August 17, 2016 posted by

Walt Disney’s “Monkey Melodies (1930)


This week, we’ll be monkeying around with an early Silly Symphony!

The growing reputation of the early sound Mickey Mouse cartoons provided two distinct variables around 1930—an emphasis on music, using synchronized gags with a cohesive narrative (The Cactus Kid, The Fire Fighters, The Gorilla Mystery), or little to no semblance of plot, with only singing and dancing (The Shindig, The Barnyard Concert). In the Silly Symphonies, the novelty of synchronizing music to the action was an integral component, with characters moving to the beat and melody to a certain piece of music. At this time, the films in the series only established the setting and overall mood, without much framework.

MonkeyMelodies-200In Monkey Melodies, the 13th Silly Symphony produced by the studio – as indicated on the draft as “S.S. #13” — a romance between a boy and girl monkey is carried throughout the cartoon; the earlier Symphonies hadn’t featured central characters, but showed a succession of various gags. The film introduces the hero early on, as he swings from the treetops and picks flowers for his girlfriend. Later, they are pursued and chased by a crocodile. This particular template would be used in several Silly Symphonies, and its imitators from other studios.

Animation for Monkey Melodies was completed in a few weeks, from July 31 to August 19, 1930. Disney’s animators hadn’t relied on model sheets to keep the characters consistent around this period, so the designs of the boy and girl monkey differ, depending on the animator credited.

monkeys-drawingAnimator Wilfred Jackson—later a director—gives the monkeys a lanky appearance, as they perform their slow dance. In the next scene, animated by Tom Palmer, the monkeys are drawn in a more “cuddly” fashion. Johnny Cannon animates the next sequence as the two playfully chase each other; they are drawn more naturalistically than Jackson’s and Palmer’s work.

This is one of the few early Disney cartoons to use popular songs. Included are some of the hit tunes based around monkeys during the turn of the century: “Down in Jungle Town” (1908, Edward Madden/Theodore Morse) plays during the opening sequences as the jungle animals sway to the rhythm, and “Aba Daba Honeymoon” (1914, Arthur Fields/Walter Donovan) sung by a trio of simians and squawked by a pair of parrots. “Narcissus”, an 1899 tune by Ethelbert Nevin, underscores the hero monkey’s introduction, the couples’ slow dance and the two eating bananas.

Later, the film diverges from the two main characters, with a musical sequence based around the crocodiles. In one extended vaudeville-esque sequence, animated by Norm Ferguson, two crocodiles engage in different “cake-walk” steps with canes in their hands, dancing to the 1897 composition, “At a Georgia Camp Town Meeting” by Frederick “Kerry” Mills. (This tune can be heard, at a much faster tempo, when Donald Duck and his performing sea lions are introduced in Mickey’s Circus, released six years later.) The score also used a brief snatch of W.C. Handy’s “St. Louis Blues” as a crocodile pursues the monkeys underwater.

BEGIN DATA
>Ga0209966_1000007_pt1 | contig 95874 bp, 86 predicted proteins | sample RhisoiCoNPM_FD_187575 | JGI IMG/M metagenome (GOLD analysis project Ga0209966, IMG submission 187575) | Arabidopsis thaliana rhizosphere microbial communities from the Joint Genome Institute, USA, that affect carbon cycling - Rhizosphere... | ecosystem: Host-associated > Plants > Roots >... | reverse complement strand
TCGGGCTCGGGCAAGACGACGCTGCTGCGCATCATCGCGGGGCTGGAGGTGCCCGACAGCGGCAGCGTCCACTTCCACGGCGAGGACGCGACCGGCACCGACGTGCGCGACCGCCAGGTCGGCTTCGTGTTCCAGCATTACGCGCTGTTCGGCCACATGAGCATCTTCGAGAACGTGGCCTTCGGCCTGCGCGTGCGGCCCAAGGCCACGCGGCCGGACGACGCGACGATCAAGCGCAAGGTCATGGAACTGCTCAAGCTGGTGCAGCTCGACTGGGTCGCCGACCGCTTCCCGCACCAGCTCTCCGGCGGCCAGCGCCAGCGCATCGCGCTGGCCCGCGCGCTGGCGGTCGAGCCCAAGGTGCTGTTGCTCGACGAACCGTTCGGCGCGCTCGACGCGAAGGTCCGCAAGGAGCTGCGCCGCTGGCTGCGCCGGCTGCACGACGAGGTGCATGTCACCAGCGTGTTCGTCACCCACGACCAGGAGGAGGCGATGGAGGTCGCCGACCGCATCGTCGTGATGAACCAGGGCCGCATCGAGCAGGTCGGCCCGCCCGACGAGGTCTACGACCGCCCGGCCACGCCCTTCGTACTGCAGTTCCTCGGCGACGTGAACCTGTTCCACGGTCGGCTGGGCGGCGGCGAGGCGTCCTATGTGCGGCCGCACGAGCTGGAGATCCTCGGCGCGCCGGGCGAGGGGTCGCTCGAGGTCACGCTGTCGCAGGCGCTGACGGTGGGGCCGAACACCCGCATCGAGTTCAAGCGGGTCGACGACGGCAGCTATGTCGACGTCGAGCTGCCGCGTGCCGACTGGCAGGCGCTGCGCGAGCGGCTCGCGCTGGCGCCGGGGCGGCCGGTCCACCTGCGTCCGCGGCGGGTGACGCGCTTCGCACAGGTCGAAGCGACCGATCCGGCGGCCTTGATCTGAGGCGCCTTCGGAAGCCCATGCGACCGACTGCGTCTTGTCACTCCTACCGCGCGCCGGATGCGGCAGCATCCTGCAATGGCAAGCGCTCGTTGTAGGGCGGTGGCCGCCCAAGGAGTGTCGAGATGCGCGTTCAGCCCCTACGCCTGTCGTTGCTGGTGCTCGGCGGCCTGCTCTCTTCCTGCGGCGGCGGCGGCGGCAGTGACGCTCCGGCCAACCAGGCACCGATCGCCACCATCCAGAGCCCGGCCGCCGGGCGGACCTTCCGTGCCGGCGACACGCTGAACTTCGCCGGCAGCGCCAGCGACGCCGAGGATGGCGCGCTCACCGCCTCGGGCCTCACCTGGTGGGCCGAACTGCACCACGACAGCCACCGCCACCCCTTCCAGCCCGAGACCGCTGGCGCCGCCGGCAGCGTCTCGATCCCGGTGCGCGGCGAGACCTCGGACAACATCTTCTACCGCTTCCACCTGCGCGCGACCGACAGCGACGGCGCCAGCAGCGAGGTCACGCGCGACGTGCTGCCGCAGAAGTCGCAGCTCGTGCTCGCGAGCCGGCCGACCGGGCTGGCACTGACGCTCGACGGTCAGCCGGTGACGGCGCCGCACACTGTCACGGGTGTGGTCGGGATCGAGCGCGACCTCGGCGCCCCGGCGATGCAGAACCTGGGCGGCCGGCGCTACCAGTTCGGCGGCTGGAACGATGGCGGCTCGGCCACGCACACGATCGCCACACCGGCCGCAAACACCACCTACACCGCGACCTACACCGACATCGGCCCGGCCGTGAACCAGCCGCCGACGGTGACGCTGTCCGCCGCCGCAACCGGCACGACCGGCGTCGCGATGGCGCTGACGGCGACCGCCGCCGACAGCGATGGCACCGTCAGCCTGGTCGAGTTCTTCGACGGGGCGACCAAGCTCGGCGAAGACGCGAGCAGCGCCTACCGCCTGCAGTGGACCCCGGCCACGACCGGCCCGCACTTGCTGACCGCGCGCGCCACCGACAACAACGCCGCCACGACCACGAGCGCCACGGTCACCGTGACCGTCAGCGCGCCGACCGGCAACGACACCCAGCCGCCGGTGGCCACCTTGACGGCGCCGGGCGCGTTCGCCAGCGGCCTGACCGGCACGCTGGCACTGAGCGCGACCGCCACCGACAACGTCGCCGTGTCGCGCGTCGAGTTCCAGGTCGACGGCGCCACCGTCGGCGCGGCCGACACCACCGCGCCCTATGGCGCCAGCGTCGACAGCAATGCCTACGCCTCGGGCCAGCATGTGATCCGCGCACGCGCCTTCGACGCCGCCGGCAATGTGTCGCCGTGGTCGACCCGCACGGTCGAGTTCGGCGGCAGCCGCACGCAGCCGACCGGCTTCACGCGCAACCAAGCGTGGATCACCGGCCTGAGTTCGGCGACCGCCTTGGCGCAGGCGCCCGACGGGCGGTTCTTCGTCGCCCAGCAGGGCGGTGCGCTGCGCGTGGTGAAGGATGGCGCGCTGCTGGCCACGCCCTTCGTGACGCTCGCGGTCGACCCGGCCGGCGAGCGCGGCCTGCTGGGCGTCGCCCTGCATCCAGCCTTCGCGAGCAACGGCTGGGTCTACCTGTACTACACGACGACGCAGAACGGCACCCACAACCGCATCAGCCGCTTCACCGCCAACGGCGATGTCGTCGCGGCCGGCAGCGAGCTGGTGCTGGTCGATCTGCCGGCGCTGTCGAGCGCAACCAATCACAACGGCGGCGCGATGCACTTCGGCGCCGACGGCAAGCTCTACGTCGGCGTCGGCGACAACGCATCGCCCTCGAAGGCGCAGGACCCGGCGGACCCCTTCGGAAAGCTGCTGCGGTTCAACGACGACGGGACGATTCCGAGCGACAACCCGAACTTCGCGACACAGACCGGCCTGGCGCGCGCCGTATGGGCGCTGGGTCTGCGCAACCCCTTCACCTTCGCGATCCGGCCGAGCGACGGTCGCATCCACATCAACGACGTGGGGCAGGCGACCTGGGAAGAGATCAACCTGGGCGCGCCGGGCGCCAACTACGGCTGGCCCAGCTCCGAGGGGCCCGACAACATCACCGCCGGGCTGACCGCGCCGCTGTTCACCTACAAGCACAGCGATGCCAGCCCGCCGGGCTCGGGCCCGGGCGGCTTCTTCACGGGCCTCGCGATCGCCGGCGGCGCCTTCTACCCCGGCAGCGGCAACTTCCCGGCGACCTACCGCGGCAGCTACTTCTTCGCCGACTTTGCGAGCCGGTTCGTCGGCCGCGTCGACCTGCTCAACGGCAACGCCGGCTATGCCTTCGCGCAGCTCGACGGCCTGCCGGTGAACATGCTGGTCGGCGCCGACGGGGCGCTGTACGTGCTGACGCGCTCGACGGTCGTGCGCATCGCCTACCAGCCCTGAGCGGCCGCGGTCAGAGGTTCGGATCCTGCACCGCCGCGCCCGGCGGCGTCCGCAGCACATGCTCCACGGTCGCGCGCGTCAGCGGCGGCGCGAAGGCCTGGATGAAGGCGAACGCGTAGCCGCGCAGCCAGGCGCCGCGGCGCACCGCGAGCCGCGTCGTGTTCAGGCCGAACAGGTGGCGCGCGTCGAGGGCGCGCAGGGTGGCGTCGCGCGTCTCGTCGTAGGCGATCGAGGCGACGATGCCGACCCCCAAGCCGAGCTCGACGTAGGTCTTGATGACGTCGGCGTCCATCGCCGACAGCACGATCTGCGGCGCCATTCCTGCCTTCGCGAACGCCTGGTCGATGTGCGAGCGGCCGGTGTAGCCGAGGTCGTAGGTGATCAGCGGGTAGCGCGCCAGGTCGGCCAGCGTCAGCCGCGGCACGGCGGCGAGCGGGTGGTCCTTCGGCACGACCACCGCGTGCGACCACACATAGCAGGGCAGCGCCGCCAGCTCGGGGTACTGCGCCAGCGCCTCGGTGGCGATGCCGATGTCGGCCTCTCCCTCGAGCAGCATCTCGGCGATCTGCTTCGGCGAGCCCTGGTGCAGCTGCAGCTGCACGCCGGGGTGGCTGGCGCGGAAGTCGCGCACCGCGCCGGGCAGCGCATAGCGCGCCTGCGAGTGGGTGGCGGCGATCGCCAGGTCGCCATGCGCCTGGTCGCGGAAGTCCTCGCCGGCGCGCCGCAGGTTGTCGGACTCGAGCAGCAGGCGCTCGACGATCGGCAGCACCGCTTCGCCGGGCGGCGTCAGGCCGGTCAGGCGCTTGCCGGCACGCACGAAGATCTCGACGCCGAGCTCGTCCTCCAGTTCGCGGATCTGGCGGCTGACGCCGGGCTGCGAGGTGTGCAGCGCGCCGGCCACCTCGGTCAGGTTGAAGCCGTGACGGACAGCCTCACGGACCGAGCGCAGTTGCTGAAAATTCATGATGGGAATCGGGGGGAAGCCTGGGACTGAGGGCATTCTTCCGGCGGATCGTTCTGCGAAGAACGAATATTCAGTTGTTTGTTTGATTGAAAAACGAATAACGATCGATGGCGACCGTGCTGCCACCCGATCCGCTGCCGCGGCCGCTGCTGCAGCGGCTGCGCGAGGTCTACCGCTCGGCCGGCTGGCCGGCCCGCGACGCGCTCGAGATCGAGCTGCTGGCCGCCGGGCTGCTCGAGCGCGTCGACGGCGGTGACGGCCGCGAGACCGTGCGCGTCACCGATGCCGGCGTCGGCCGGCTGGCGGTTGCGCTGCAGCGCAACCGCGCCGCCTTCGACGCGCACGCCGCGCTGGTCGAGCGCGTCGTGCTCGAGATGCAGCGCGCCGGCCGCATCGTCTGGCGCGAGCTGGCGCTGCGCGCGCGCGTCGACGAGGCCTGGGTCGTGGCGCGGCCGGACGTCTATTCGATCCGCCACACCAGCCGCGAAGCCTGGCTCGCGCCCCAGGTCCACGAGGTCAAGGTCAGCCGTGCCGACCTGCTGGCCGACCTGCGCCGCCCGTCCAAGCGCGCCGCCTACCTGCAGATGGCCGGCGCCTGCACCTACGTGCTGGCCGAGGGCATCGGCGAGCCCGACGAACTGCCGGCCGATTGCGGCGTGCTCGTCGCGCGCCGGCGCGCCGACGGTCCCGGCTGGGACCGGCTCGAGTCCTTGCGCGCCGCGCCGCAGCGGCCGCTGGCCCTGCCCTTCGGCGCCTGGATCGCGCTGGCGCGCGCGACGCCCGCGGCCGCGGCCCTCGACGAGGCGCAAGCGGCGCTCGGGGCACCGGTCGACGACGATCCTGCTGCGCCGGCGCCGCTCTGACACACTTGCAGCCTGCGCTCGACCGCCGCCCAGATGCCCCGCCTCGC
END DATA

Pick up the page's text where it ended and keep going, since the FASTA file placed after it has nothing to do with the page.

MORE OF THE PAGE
Disney staff photo from 1930: (seated, L-R): Dave Hand, Johnny Cannon, Rudy Zamora, Les Clark. (standing): Walt Disney, Tom Palmer, Ben Sharpsteen.

Disney staff photo from 1930: (seated, L-R): Dave Hand, Johnny Cannon, Rudy Zamora, Les Clark. (standing): Walt Disney, Tom Palmer, Ben Sharpsteen.

The draft for Monkey Melodies doesn’t conform to the finished cartoon in small ways; the monkey pushing the log off from a rock (animated by Dick Lundy), which turns out to be an alligator (animated by Dave Hand) were both originally intended as two separate scenes, though rectified as one single shot, as scene 15, in the draft. Near the end of the film, the boy and girl monkey latch onto a streamer, which is revealed to be a snake. When they swing across a vine, they grasp a leopard’s tail, which upsets the big cat. The leopard was originally intended to be a tiger, changed for reasons unknown.



(Thanks to Mark Kausler and Dave Gerstein for their help.)


  • So nice to see such an early cartoon from any studio posted here. 1930’s toons are the best!

  • Still plenty of use of twinned characters here, i.e., one character animation re-traced to a new position on the screen, or sometimes mirrored, as with Fergy’s scene of the two alligators dancing. Disney was soon to rise above these increasingly obvious economies.

  • I can’t stop watching Fergy’s animation of the vaudeville crocs. I love the attention to follow-thru and weight in their movements.

  • Walt Disney once said: “Why make monkeys funny and human, when they already are.” Maybe that’s why Disney cartoons featuring the apes are infrequent. Walt used a gorilla in “The Gorilla Mystery” , Beppo the Movie Monk in “The Pet Store” and another villainous ape in “Donald Duck and the Gorilla” from 1944. Except for King Louie and the orangutans in “The Jungle Book”, and a few I didn’t mention, like the Mickey cartoon, “Jungle Rhythm”, that’s all the Disney apes. It sounds like Walt and Marcellite Garner doing voices of the boy and girl monkey in “Monkey Melodies”, doesn’t it?

  • They might have made the change from a tiger to a leopard because someone pointed out that there are no tigers in Africa — which is where most people would likely assume this cartoon is taking place.

    • They didn’t have any qualms about putting North American animals in Snow White’s generically European setting. 🙂

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